| 193,032 km²|
Hadramout University of Science and Technology
Hadhramaut, Hadhramout, Hadramawt or Hadramut (Arabic: ? Hadramawt) is the name of the region currently retained in Hadhramaut Governorate of the Republic of Yemen on the Arabian Peninsula. The people of Hadhramaut are called Hadhramis and speak Hadhrami Arabic.
Narrowly, Hadhramaut refers to the historical Quaiti and Kathiri sultanates, which were in the Aden Protectorate overseen by the British Resident at Aden until their abolition upon the independence of South Yemen in 1967. The current governorate of Hadhramaut roughly incorporates the former territory of the two sultanates It consists of a narrow, arid coastal plain bounded by the steep escarpment of a broad plateau (al-Jawl, averaging 1,370 m (4,490 ft)), with a very sparse network of deeply sunk wadis (seasonal watercourses). The undefined northern edge of Hadhramaut slopes down to the desert Empty Quarter.
In a wider sense, Hadhramaut includes the territory of Mahra to the east all the way to the contemporary border with Oman. This encompasses the current governorates of Hadramaut and Mahra in their entirety as well as parts of the Shabwah Governorate.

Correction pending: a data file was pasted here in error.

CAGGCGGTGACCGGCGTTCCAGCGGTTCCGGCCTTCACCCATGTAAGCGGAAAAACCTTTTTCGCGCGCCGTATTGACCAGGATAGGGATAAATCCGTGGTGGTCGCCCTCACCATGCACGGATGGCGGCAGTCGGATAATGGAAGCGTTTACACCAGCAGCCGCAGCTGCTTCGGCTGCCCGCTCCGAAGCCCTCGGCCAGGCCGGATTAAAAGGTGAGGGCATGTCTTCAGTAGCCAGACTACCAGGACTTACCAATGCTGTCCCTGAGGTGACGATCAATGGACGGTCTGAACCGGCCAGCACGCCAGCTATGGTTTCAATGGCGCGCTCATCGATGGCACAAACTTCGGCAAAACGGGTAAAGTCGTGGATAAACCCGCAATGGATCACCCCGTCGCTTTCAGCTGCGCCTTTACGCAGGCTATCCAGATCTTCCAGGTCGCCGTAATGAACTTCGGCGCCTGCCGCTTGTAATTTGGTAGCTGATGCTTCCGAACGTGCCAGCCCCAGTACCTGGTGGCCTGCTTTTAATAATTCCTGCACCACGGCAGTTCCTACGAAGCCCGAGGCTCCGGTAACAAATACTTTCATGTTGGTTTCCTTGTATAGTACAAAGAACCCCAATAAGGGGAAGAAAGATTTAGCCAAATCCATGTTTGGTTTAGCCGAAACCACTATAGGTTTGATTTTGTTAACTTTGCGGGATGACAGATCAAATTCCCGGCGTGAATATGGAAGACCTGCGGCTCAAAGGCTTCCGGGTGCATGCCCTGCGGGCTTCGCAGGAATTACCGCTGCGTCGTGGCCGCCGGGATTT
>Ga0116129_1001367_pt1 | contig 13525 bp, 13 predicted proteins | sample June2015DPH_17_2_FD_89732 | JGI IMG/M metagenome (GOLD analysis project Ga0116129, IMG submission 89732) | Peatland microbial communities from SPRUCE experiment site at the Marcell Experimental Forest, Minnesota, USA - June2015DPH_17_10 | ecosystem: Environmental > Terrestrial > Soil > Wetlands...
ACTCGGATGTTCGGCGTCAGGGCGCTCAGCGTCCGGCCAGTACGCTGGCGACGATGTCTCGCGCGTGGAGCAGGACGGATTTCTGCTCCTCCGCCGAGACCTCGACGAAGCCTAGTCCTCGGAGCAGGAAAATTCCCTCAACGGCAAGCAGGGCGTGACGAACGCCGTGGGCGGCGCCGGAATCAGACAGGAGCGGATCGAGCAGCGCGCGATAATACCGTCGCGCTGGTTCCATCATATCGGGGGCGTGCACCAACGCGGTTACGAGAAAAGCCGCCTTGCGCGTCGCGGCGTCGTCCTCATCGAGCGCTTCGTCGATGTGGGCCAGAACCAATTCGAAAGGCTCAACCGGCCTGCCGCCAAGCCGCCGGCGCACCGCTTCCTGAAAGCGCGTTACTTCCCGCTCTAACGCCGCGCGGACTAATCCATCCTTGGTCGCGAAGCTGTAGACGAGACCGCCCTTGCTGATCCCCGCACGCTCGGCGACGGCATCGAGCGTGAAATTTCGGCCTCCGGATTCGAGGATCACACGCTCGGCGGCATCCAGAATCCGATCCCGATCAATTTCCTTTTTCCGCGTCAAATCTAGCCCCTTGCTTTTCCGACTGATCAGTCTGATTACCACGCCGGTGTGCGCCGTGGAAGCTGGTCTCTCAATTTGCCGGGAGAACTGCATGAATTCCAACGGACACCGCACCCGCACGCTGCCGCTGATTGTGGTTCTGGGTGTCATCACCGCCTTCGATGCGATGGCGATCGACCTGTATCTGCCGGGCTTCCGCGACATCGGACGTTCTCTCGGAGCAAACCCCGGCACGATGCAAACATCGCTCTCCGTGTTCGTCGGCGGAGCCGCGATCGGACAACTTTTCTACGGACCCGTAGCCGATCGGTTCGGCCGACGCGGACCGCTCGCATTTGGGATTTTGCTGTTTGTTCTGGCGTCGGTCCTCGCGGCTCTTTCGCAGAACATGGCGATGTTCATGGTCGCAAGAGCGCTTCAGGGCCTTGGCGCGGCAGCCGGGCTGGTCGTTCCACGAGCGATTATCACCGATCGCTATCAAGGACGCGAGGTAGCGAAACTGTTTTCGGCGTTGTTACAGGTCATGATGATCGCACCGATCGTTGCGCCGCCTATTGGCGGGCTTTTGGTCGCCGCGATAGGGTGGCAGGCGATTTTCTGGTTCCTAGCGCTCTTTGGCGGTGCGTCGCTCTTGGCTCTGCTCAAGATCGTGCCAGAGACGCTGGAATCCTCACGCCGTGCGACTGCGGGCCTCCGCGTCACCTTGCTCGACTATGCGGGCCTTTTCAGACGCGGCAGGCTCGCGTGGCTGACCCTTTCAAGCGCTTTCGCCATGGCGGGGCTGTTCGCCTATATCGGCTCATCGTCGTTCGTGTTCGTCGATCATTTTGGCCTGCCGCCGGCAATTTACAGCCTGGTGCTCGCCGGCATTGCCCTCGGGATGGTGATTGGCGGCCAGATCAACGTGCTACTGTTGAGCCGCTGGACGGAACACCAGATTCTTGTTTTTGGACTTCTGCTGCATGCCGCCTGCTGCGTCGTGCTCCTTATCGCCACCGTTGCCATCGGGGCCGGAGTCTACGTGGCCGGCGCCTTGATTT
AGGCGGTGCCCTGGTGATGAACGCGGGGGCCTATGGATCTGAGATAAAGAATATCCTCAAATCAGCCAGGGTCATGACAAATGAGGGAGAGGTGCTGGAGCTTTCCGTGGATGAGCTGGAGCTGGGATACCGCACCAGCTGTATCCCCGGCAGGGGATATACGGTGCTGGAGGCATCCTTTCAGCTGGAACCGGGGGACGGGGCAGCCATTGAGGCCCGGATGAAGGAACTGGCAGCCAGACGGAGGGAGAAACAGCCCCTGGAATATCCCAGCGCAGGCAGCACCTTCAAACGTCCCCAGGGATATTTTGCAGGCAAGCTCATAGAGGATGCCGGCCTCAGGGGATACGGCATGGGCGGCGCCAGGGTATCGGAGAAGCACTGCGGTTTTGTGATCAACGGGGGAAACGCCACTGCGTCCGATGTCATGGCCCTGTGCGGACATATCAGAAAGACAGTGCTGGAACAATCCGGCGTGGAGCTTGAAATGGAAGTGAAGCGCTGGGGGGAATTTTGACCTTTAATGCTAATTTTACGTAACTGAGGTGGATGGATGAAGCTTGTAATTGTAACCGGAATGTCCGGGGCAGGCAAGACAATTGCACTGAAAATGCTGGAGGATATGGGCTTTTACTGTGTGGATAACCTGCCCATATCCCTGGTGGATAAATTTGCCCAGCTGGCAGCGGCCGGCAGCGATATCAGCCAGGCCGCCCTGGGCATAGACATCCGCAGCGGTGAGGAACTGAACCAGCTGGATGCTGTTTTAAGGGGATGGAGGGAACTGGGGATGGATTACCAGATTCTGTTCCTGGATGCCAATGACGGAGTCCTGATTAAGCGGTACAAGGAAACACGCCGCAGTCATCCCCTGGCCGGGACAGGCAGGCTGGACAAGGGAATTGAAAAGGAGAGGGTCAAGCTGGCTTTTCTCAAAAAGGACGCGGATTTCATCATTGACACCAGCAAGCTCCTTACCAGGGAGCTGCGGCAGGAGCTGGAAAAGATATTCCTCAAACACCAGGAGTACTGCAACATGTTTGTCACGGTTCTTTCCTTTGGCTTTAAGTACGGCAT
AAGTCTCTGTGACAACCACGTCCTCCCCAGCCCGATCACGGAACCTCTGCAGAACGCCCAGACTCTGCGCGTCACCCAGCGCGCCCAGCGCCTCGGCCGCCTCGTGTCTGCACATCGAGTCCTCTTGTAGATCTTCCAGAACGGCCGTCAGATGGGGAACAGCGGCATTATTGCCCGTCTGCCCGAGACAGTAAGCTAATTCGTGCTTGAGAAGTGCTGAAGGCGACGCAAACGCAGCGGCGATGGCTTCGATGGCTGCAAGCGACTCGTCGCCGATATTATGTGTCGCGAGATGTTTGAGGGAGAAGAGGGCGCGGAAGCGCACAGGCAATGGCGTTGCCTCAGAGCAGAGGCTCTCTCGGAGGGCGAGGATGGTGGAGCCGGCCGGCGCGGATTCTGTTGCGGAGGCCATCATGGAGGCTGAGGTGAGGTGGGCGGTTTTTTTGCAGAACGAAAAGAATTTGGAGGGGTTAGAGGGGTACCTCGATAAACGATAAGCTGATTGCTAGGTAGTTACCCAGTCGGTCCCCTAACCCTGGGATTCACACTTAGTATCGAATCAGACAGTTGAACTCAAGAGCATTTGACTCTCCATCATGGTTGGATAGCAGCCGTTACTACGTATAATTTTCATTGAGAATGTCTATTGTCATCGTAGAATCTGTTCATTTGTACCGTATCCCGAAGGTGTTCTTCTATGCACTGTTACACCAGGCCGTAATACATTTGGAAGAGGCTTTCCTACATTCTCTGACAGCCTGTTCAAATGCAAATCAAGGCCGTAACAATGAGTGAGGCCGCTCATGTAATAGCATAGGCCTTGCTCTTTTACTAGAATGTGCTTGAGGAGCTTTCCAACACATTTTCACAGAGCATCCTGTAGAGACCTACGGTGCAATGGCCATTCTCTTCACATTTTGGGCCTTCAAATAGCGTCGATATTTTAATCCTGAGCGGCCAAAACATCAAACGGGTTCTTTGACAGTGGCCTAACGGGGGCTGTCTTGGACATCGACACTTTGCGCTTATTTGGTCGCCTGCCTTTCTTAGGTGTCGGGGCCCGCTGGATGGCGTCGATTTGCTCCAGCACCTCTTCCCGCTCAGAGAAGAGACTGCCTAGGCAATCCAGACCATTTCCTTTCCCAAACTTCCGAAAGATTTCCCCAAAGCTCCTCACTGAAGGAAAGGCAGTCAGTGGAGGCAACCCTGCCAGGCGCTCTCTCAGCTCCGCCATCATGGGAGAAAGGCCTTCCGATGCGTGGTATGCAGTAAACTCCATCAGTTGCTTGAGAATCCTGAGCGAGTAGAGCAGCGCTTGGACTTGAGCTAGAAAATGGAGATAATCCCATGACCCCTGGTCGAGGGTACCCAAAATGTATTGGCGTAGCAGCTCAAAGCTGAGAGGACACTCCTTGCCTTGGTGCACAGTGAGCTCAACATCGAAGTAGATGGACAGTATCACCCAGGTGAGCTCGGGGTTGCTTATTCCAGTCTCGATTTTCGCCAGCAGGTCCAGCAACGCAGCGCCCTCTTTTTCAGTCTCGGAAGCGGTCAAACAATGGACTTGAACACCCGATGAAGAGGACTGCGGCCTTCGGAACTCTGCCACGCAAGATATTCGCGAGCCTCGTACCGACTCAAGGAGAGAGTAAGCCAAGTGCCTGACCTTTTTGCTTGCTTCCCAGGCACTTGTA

The Hadhramis live in densely built towns centered on traditional watering stations along the wadis. Hadhramis harvest crops of wheat and millet, tend date palm and coconut groves, and grow some coffee. On the plateau, Bedouins tend sheep and goats. Society is still highly tribal, with the old Seyyid aristocracy, descended from the Islamic prophet, Muhammad, traditionally educated and strict in their Islamic observance and highly respected in religious and secular affairs
The Quaiti sultans ruled the vast majority of Hadramaut, under a loose British protectorate, the Aden Protectorate, from 1882 to 1967, when the Hadhramaut was annexed by South Yemen.
The Quaiti dynasty was founded by Umar bin Awadh al-Qu’aiti, a Yafa’i tribesman whose wealth and influence as hereditary Jemadar of the Nizam of Hyderabads armed forces enabled him to establish the Quaiti dynasty in the latter half of the 19th century, winning British recognition of his paramount status in the region, in 1882. The British Government and the traditional and scholarly sultan Ali bin Salah signed a treaty in 1937 appointing the British government as "advisors" in Hadhramaut. The British exiled him to Aden in 1945, but the Protectorate lasted until 1967.
In 1967, the former British Colony of Aden and the former Aden Protectorate including Hadramaut became an independent Communist state, the Peoples Republic of South Yemen, later the Peoples Democratic Republic of Yemen. South Yemen was united with North Yemen in 1990 as the Republic of Yemen. See History of Yemen for recent history.
The capital and largest city of Hadhramaut is the port Al Mukalla. Al Mukalla had a 1994 population of 122,400 and a 2003 population of 174,700, while the port city of Ash Shihr has grown from 48,600 to 69,400 in the same time. One of the more historically important cities in the region is Tarim. An important locus of Islamic learning, it is estimated to contain the highest concentration of descendants of the Prophet Muhammad anywhere in the world.